TAKING STOCK: KANSAS CITY CHIEFS
Of all the possibilities heading into Super Bowl LV, the final result seemed the most improbable. A Chiefs blowout win? Absolutely on the table, as was a close victory either way. But to be crushed and embarrassed by the Tampa Bay Buccaneers when the Chiefs could have laid claim to early dynasty status, I defy anyone to have thought that was going to happen.
Of course, looking back now, the reasons behind the final result were obvious. Kansas City was able to cover up its offensive line injuries and woes most of the season, but losing starting left tackle Erik Fisher in the AFC Championship was just one too many. KC took the field in Tampa without its two starting tackles and that turned out to be a real problem against a next-level Buccaneers pass rush.
There is no bright side from losing a Super Bowl, but the Chiefs know exactly what they must do and focus on this offseason to return to the big game and get back on that dynastic path. We’ll help them take a look at it.
In the Taking Stock series, we’re looking at each playoff team, going from worst to first, and outlining exactly what they must do to avoid being one of the five or so franchises who miss the postseason the year after making it.
KANSAS CITY CHIEFS
2020-21 Record: 14-2, AFC North Champion, AFC Champion
Playoffs: Defeated the Cleveland Browns 22-17 in the AFC Divisional Round, defeated the Buffalo Bills 38-24 in the AFC Championship, lost 31-9 to the Tampa Bay Buccaneers in Super Bowl LV
Previously: Green Bay Packers, Buffalo Bills, New Orleans Saints, Baltimore Ravens, Cleveland Browns, Los Angeles Rams, Pittsburgh Steelers, Seattle Seahawks, Tennessee Titans, Indianapolis Colts, Chicago Bears, Washington Football Team
THE OFFENSIVE LINE
To no one’s surprise, the Chiefs hit free agency with a purpose. First, they brought back right tackle Mike Remmers, then signed former New England Patriots guard Joe Thuney and added former Los Angeles Rams center Aystin Blythe. While that might be the end of the early action pre-draft, don’t expect Kansas City to stand pat there. This is a team that must bring bodies into the fold, and considering they offer a chance to play for a ring, it’s entirely likely they could land a surprise and bargain priced veteran before the season opens.
Fisher is a free agent and there’s a good chance they’ll bring him back, but they have options like Russell Okung and Jason Peters. Fisher boasted a better PFF grade than both of them in 2020-21, but, talent-wise, KC would be fine with any of the three.
CONTINUITY ON OFFENSE
While it might be bad for the NFL, it’s certainly good for the Chiefs that offensive coordinator Eric Bieniemy remains in the fold. Losing Sammy Watkins hurts, but Demarcus Robinson put up similar numbers, especially when playing while Watkins was sidelined. What they really need, and they’ll have to look for it in the later rounds, cheap free agency or a UDFA, is a solid possession receiver outside of tight end Travis Kelce. Another big red zone target wouldn’t hurt.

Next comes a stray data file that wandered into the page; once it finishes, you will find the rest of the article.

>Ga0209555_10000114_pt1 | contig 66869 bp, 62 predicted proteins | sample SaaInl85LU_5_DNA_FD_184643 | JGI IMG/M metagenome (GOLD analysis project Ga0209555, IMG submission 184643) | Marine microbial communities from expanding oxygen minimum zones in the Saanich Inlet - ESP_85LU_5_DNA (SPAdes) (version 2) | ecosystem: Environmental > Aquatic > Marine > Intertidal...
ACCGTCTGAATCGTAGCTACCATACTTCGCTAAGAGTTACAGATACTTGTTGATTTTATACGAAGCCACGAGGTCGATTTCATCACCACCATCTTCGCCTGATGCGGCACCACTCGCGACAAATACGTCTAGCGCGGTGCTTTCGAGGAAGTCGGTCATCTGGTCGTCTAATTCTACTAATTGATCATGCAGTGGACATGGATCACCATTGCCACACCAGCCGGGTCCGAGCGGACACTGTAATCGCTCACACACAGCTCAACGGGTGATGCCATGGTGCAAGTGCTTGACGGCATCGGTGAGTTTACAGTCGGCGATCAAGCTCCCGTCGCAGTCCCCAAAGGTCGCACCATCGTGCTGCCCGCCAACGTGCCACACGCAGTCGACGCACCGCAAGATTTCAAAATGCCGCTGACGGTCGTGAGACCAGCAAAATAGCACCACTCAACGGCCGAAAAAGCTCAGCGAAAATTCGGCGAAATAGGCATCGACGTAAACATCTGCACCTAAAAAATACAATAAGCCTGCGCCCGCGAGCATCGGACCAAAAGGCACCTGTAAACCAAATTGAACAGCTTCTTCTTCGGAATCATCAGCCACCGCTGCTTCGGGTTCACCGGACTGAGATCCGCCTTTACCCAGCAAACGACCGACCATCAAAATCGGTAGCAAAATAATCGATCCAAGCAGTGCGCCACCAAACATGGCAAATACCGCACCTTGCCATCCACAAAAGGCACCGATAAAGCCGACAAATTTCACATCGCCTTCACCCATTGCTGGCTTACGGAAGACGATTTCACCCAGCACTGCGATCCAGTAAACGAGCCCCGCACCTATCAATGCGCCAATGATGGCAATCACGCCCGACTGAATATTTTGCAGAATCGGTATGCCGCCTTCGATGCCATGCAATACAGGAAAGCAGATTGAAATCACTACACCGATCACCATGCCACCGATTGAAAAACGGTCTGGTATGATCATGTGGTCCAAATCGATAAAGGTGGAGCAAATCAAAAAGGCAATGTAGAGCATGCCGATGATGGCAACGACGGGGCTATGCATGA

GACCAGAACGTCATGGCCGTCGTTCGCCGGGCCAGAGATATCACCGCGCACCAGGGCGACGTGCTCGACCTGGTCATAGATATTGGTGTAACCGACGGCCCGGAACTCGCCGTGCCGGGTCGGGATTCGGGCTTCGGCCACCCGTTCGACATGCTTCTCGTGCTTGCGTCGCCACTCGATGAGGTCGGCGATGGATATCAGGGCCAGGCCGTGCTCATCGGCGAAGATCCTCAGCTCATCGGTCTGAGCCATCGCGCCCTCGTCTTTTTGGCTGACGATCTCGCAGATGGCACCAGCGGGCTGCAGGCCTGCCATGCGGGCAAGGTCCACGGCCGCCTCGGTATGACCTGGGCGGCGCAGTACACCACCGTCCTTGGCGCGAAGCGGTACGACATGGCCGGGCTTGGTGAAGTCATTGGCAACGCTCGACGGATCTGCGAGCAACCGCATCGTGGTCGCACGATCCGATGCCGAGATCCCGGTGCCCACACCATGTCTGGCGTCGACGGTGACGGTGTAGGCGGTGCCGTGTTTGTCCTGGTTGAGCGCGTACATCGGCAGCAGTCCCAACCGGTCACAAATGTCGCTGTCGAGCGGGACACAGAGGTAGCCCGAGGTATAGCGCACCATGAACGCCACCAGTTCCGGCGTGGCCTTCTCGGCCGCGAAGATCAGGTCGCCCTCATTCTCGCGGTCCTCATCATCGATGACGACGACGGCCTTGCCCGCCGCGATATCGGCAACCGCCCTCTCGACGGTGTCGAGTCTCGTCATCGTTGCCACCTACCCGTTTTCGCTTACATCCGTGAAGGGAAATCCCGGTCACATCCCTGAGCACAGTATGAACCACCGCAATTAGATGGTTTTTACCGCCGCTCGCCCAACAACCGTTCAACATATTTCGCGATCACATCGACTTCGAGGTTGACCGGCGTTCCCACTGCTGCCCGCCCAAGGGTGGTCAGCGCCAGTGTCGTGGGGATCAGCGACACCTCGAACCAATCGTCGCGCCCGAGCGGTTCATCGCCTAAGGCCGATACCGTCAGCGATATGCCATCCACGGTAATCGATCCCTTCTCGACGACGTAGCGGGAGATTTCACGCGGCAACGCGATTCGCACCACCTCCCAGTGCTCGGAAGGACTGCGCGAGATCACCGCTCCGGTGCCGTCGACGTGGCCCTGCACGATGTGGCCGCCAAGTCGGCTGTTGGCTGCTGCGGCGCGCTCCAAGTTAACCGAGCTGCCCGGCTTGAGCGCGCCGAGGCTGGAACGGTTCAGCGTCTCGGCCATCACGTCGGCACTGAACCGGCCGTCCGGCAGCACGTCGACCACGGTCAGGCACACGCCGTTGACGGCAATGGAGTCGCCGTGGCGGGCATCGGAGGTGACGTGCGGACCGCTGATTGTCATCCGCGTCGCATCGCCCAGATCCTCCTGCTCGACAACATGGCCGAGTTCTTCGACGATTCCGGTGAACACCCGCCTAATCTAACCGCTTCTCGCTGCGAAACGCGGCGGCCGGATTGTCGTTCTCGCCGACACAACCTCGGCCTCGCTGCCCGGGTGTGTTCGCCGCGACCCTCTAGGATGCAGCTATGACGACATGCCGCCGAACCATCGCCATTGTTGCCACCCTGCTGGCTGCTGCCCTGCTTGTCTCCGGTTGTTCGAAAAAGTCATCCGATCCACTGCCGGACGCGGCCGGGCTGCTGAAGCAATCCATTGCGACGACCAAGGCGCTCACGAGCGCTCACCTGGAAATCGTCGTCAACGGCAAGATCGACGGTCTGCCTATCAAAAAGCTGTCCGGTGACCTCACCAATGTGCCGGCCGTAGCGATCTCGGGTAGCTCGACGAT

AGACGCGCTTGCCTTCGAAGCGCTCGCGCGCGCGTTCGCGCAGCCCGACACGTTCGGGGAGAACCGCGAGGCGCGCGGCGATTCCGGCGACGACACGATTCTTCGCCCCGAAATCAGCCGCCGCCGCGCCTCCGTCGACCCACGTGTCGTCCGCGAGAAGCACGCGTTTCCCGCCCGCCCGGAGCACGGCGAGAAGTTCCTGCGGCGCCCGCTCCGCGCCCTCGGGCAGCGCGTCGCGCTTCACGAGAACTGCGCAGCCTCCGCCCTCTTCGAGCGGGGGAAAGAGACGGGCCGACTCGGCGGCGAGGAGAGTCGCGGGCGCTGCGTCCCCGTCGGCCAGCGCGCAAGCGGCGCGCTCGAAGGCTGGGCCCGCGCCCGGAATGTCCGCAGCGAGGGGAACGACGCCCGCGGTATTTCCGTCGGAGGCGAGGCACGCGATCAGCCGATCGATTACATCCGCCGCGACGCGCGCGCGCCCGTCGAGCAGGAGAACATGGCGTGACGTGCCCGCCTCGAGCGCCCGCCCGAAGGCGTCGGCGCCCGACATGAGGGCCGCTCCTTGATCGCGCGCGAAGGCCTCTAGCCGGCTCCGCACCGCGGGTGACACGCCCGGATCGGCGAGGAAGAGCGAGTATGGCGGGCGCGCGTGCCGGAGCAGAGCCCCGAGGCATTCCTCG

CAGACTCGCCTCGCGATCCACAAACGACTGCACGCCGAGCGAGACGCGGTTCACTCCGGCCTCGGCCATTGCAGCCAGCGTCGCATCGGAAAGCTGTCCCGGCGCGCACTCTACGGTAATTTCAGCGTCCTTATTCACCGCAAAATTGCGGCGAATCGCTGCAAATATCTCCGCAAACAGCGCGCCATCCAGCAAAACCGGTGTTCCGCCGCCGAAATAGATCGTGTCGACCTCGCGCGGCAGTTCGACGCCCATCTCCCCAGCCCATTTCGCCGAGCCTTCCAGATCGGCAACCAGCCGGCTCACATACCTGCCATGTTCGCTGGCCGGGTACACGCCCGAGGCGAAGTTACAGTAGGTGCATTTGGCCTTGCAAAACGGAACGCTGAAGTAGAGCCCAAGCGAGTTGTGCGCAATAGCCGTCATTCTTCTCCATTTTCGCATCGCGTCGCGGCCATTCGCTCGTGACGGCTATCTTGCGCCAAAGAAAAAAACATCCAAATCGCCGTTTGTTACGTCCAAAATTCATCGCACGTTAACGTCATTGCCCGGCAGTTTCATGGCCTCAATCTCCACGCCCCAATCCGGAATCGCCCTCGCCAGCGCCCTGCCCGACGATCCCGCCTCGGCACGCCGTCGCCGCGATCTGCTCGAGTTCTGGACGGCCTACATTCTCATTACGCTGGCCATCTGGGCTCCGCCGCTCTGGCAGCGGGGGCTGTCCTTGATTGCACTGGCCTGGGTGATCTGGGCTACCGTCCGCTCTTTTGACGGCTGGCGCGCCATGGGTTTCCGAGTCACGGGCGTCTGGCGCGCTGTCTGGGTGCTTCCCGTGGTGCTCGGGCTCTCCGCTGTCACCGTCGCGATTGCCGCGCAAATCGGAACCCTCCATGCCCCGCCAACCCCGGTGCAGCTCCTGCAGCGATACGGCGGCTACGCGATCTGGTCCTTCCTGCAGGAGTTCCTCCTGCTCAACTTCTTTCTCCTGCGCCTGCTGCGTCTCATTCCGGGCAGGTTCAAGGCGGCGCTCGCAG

While the offensive line was the priority, Kansas City has not neglected some defensive upgrades, adding defensive tackle Jarren Reed from the Seattle Seahawks and re-upping their flyer on former Dallas Cowboys first round pick Taco Charlton. Like their O-line, they’re likely done with any major moves until after the draft, but edge rushers and corners should be high on their list. A guy like Richard Sherman would be an excellent, and not super pricey addition, as would Josh Norman. A reclamation project for A.J. Bouye in defensive coordinator Steve Spagnuolo’s scheme would not be the worst idea.
As for their offense, as mentioned above, a possession guy like former San Francisco 49er Trent Taylor would be an asset. Even Danny Amendola, who has played for 1,000 or so years, could take some pressure off Kelce on third downs.
Regardless of what Kansas City does in free agency up until the annual player selection meeting kicks off, they need to remain on the same track – OL, DL and corner. They’re fine at every offensive skill position. They could obviously look at some linebackers, but that would probably be late unless someone drops into their laps that shouldn’t be there. As they sit at No. 31, they could be looking at Michigan offensive lineman Jalen Mayfield or Clemson’s Jackson Carman. If they go defense, there’s Gregory Rousseau form Miami, Levi Oneuzurike out of Washington, Christian Barmore from Alabama or Jaycee Horn from South Carolina.
I would keep the same strategy for the first three rounds of the draft, as guys like Trey Smith from Tennessee or Landon Dickerson from Alabama could be sitting there when KC picks in Round Two.
Outside of the Chiefs, the AFC West is a mystery. The Las Vegas Raiders are coming off an 8-8 season and they’ve been inserted in every trade conversation on the planet without pulling the trigger on a major deal. There’s no reason to believe they’ll field a significantly better team than they did in 2020. The Denver Broncos will be considerably more healthy than they were last season, but still have issues at quarterback that they probably draft too late to solve.
The real problem could be the Los Angeles Chargers, a good team hampered by a bad coach in recent years. The organization brought in former Los Angeles Rams defensive coordinator Brandon Staley to take over and that should be a significant boost. They have arguably (though I don’t know who would argue with you… Derek Carr’s mom, maybe?) the second best QB in the division and real talent on both sides of the ball. I still don’t think they can catch Kansas City, but they could make it interesting.
Projected 2021-22 Record: 13-4, AFC West Champion